11 May 2022

Co-governance: Time to get on with it?

From The Detail, 5:00 am on 11 May 2022

What is co-governance? As The Detail finds out, it's not a new concept and naysayers are being urged to get on board with it.

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Former Minister for Treaty of Waitangi Negotiations Chris Finlayson and Federation of Māori Authorities Chair Traci Houpapa. Photo: Newsroom/Supplied

The government's been under pressure to explain what it means by co-governance in the wake of its water and health reforms. 

But as former Minister for Treaty of Waitangi Negotiations Chris Finlayson explains, the concept itself is nothing new. 

He says it's time to accept it and go with the flow. 

While he says there's room for robust debate about the co-governance model between the Crown and iwi and hapū, Finlayson's advice for dealing with the "sour right" behind the racist, resentful rhetoric: "We've just got to leave those losers behind and move on.

"They don't like tangata whenua. They dream of a world that never was and never could be," he says. 

Finlayson set up a number of co-governance arrangements during his time as a National government minister between 2008 and 2017.  

Finlayson takes The Detail back to the ground-breaking signing of the Treaty settlement between the Crown and Tainui in 1995, and explains how the settlement over raupatu claims led to the formation of the Waikato River Authority.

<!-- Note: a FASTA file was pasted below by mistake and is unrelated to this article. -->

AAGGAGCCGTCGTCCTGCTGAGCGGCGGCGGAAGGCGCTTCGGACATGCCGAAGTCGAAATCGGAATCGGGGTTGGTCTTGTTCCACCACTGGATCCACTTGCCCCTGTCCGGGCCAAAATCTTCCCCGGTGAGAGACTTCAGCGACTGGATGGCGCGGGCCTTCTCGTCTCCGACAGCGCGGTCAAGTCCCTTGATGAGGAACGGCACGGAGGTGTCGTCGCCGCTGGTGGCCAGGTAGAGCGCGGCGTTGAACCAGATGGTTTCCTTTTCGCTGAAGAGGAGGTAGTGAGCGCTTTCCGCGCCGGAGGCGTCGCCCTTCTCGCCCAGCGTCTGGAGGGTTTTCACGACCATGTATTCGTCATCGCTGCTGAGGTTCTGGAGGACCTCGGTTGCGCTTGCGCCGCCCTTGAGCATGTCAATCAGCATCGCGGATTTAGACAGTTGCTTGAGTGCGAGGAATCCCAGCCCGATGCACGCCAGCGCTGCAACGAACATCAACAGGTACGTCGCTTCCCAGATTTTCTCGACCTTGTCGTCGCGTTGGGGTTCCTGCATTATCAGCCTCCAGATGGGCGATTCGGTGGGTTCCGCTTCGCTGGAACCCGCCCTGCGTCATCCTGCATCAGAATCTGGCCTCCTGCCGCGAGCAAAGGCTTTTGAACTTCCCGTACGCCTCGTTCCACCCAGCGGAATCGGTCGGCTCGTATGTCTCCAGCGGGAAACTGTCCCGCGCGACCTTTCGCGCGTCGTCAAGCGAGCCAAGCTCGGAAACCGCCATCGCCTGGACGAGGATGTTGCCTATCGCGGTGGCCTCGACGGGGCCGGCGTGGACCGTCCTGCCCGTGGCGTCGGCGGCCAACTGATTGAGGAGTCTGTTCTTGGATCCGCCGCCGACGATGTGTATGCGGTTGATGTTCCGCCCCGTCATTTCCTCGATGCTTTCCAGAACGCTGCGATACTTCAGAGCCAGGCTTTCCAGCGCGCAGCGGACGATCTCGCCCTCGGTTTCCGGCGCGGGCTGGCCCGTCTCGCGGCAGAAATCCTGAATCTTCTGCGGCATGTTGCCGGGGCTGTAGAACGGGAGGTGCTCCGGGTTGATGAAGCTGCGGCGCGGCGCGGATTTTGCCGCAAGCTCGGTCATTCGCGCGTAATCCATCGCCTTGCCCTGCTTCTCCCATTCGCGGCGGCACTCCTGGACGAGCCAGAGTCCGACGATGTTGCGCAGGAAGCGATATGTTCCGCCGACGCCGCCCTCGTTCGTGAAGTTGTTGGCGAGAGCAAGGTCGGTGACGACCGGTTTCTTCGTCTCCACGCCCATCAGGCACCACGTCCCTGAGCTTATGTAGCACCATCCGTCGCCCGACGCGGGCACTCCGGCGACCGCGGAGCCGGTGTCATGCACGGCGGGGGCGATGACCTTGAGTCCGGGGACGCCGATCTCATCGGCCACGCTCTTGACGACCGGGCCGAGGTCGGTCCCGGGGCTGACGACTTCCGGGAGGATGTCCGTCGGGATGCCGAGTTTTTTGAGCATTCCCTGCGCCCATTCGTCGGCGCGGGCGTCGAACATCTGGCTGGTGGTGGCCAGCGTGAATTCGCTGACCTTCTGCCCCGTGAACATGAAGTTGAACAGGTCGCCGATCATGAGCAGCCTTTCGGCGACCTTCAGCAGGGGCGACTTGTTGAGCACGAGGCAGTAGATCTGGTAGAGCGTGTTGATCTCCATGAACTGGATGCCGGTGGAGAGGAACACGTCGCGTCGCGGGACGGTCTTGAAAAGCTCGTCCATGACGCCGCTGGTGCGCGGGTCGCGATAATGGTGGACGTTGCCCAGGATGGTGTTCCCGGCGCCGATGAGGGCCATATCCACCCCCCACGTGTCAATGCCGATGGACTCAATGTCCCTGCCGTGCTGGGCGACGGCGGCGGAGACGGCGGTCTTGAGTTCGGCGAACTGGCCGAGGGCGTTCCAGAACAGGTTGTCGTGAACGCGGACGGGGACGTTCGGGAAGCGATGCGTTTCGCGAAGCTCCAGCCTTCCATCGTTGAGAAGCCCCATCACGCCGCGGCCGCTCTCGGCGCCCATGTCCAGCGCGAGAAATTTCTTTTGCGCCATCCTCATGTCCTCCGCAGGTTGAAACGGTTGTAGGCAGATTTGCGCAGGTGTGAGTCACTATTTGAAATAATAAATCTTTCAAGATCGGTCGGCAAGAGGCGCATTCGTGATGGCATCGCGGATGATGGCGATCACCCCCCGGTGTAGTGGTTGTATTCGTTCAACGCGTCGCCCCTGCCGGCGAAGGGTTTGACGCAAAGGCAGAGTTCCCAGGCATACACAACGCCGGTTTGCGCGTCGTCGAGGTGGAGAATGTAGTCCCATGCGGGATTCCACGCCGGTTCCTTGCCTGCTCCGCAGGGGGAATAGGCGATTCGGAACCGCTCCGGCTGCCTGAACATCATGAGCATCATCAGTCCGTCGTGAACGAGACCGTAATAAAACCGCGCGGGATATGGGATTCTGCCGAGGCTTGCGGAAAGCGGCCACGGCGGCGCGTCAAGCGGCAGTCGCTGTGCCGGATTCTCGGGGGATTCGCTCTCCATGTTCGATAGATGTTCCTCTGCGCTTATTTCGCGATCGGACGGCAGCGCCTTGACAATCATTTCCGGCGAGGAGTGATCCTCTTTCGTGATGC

It became the genesis of other co-governance arrangements, giving iwi an opportunity to participate directly with local or regional government to provide advice or take part in the management of a particular resource. 

Finlayson says there will be tensions and aggravations. 

"That's the price of moving on, just relax, just go with the flow. 

"I simply say to people, one, there's a new regime, get with it folks; two, Rome wasn't built in a day." 

But he is also critical of the government's handling of the debate, suggesting it needs to get out and talk to people with a simple, straightforward message. 

The Detail also talks to Federation of Māori Authorities Chair Traci Houpapa, who has borne the brunt of angry abuse. 

"People are saying to me: 'Why do you Māori want to change things?' 'Why are you after power and control or funding?' 'Why do you think you have any right to talk about co-governance?'"  

She says if the word partnership is used instead of co-governance, "then maybe people will feel more comfortable about it."

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